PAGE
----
Brigham Young University study: Paying kids gets them to eat vegetables

21 Dec

Moi wrote in School lunches: The political hot potato:
There are some very good reasons why meals are provided at schools. Education Bug has a history of the school lunch program http://www.educationbug.org/a/the-history-of-the-school-lunch-program.html

President Harry S. Truman began the national school lunch program in 1946 as a measure of national security. He did so after reading a study that revealed many young men had been rejected from the World War II draft due to medical conditions caused by childhood malnutrition. Since that time more than 180 million lunches have been served to American children who attend either a public school or a non-profit private school.

The U.S. Department of Agriculture (Agriculture Department) has a School Lunch Program Fact Sheet http://www.fns.usda.gov/cnd/lunch/aboutlunch/NSLPFactSheet.pdf

According to the fact sheet, more than 30 million children are fed by the program. Physicians for Responsible Medicine criticize the content of school lunch programs
In Healthy School Lunches the physicians group says:

Menus in most school lunch programs are too high in saturated fat and cholesterol and too low in fiber- and nutrient-rich fruits, vegetables, whole grains, and legumes (see PCRM’s 2008 School Lunch Report Card). Major changes are needed to encourage the health of the nation’s youth and to reverse the growing trends of obesity, early-onset diabetes, and hypertension, among other chronic diseases, in children and teens. http://www.pcrm.org/health/healthy-school-lunches/changes/key-changes-recommended-for-the-national-school

A 2003 General Accounting Office (GAO) reached the same conclusion. See, School Lunch Program: Efforts Needed to Improve Nutrition and Encourage and Healthy Eating http://www.gao.gov/products/GAO-03-506 https://drwilda.com/2011/11/03/school-lunches-the-political-hot-potato/

Science Daily reported in the article, Study: Pay Kids to Eat Fruits, Vegetables:

The good news: Research suggests that a new federal rule has prompted the nation’s schools to serve an extra $5.4 million worth of fruits and vegetables each day.
The bad news: The nation’s children throw about $3.8 million of that in the garbage each day.
Researchers from Brigham Young University and Cornell observed three schools adjust to new school lunch standards that require a serving of fruits or vegetables on every student’s tray — whether the child intends to eat it or not. As they report in the December issue of Public Health Nutrition, students discarded 70 percent of the extra fruits and vegetables.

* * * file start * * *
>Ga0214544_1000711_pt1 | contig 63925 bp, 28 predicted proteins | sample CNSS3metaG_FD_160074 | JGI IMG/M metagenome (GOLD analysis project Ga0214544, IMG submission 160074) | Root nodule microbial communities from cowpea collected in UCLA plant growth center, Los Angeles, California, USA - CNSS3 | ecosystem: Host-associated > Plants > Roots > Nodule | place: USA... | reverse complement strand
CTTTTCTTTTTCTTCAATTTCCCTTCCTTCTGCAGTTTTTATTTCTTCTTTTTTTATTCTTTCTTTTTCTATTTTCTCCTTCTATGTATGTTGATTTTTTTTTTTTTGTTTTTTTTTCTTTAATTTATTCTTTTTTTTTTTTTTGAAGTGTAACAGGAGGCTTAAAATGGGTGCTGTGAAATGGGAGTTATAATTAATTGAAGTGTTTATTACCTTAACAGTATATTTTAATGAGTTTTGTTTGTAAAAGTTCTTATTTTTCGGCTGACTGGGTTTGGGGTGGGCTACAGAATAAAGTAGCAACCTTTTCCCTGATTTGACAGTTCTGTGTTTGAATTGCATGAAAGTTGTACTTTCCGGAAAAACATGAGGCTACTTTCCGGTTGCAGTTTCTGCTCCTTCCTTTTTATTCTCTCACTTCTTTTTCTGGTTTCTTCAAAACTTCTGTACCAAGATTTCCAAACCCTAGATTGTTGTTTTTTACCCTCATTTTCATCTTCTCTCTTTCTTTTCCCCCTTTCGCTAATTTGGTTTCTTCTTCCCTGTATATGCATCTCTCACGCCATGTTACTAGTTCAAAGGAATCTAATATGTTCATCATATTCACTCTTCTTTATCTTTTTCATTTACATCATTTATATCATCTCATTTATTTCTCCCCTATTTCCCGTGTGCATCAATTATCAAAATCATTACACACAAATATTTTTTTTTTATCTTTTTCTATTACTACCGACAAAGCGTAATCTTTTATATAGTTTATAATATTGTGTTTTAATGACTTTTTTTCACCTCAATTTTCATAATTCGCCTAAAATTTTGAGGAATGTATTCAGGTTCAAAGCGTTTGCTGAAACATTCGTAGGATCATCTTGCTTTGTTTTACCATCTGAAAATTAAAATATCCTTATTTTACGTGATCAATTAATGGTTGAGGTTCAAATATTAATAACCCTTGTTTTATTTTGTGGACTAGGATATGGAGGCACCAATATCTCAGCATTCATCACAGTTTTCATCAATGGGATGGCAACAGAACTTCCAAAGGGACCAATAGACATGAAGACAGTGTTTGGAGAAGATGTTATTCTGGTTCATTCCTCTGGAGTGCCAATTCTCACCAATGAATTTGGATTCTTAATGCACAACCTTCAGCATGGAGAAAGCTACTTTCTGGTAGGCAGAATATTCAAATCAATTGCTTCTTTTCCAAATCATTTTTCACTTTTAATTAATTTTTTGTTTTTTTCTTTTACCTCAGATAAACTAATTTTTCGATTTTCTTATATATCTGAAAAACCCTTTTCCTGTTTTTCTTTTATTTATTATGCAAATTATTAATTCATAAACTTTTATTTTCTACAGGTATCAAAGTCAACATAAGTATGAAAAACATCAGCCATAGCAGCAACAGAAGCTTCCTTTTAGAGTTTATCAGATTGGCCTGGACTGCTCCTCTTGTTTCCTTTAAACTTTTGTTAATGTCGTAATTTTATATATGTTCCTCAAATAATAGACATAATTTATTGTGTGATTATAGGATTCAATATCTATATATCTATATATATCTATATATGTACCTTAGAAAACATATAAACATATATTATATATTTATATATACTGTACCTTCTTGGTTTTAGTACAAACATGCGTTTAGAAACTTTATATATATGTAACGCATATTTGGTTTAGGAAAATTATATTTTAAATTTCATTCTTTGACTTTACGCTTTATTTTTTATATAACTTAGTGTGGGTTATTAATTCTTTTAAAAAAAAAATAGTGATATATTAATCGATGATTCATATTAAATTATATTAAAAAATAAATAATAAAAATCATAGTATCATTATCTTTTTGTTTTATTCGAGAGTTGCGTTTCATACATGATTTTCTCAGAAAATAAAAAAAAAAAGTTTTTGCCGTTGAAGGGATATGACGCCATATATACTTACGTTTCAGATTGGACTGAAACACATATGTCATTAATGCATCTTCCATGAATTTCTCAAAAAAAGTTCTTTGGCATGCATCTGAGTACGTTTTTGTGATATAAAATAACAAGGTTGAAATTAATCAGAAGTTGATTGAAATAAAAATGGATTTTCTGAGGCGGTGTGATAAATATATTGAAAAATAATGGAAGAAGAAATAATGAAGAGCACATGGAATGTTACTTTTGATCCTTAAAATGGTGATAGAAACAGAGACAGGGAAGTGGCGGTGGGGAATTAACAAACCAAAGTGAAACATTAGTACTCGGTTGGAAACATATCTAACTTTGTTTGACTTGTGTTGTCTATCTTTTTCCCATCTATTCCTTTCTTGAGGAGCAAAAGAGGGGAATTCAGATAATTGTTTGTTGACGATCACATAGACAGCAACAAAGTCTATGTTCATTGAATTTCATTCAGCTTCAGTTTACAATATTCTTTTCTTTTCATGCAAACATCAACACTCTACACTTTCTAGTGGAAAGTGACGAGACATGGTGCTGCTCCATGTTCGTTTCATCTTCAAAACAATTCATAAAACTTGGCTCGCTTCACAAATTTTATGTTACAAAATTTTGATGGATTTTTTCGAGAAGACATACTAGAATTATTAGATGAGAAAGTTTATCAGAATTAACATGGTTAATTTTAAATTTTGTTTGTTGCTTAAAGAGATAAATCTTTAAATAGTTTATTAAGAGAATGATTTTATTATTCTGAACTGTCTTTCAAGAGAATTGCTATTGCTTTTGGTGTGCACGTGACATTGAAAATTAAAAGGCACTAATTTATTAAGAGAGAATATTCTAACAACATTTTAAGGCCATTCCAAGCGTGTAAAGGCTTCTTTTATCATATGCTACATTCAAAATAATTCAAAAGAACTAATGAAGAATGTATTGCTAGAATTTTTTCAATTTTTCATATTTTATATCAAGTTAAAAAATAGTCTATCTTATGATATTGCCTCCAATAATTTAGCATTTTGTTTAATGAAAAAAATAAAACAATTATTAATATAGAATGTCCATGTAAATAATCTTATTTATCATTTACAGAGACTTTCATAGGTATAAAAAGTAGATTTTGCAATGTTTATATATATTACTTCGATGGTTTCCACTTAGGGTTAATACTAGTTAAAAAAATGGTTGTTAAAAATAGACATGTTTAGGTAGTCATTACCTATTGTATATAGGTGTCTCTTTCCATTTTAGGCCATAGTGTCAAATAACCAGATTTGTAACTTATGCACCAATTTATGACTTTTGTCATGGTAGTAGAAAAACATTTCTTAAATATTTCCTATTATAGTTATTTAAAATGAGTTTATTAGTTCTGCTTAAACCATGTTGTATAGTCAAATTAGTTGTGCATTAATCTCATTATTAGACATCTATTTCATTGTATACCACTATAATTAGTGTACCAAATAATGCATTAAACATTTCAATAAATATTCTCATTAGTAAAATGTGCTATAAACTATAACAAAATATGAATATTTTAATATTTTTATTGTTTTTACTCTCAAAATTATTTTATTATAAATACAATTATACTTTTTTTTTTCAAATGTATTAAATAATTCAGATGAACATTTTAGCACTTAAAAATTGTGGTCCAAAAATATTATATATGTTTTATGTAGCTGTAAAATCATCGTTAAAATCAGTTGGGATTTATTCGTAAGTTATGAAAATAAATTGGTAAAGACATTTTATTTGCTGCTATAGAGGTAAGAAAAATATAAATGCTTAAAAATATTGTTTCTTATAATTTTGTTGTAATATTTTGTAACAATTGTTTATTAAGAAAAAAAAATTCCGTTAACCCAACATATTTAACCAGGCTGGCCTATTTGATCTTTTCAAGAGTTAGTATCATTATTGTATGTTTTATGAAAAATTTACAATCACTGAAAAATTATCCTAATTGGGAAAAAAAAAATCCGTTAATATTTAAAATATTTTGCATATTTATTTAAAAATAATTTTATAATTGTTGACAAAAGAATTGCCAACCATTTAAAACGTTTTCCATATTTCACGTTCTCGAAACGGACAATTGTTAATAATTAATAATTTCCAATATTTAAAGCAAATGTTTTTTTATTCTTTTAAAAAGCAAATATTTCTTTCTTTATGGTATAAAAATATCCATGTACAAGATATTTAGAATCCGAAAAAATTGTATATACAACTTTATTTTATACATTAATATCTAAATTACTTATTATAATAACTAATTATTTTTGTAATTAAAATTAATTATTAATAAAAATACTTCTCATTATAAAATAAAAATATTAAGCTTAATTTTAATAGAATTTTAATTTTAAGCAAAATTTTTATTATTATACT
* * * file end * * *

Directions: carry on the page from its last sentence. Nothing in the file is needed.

“We saw a minor increase in kids eating the items, but there are other ways to achieve the same goal that are much, much cheaper,” said BYU economics professor Joe Price.
Strange as it sounds, directly paying students to eat a fruit or vegetable is less expensive and gets better results.
With Cornell’s David Just, Price conducted a second study to measure the effect of small rewards in the lunchroom. The week-long experiments took on different twists in the 15 different schools — some could earn a nickel, others a quarter, and others a raffle ticket for a larger prize. But the results were generally the same. As the scholars report in The Journal of Human Resources, offering small rewards increased the fruit and vegetable consumption by 80 percent. And the amount of wasted food declined by 33 percent.
Which begs the question: Is benevolent bribery a better way?
“Parents are often misguided about incentives,” Price said. “We feel a sense of dirtiness about a bribe. But rewards can be really powerful if the activity creates a new skill or changes preferences.”
The case against using bribes in parenting is perhaps best articulated in Alfie Kohn’s 1999 book “Punished by Rewards.” In many scenarios, the use of rewards can crush internal motivation. With healthy eating, for example, some fear that prizes will prevent children from developing their own motivation to eat things that are good for them. Another danger, known as a boomerang effect, is the possibility that some children would eat less fruits and vegetables when the rewards disappeared.
That’s why Price and Just measured fruit and vegetable consumption before and after the week-long experiments. When the week of prizes ended, students went back to the same level of fruit and vegetable consumption as before — no lasting improvement, but no boomerang effect either.
Now the researchers are studying whether extending the experiments over three to five weeks might yield lasting change. So far things look promising….
http://www.sciencedaily.com/releases/2013/12/131217104601.htm#.UrPzdFGb0KY.email

Citation:

Journal References:
1.David Just, Joseph Price. Using Incentives to Encourage Healthy Eating in Children. The Journal of Human Resources, December 2013
2.David Just, Joseph Price. Default options, incentives and food choices: evidence from elementary-school children. Public Health Nutrition, 2013; 16 (12): 2281 DOI: 10.1017/S1368980013001468
Brigham Young University (2013, December 17). Study: Pay kids to eat fruits, vegetables. ScienceDaily. Retrieved December 21, 2013,

Here is the press release from Brigham Young University:

News Release
Study: Pay kids to eat fruits & veggies with school lunch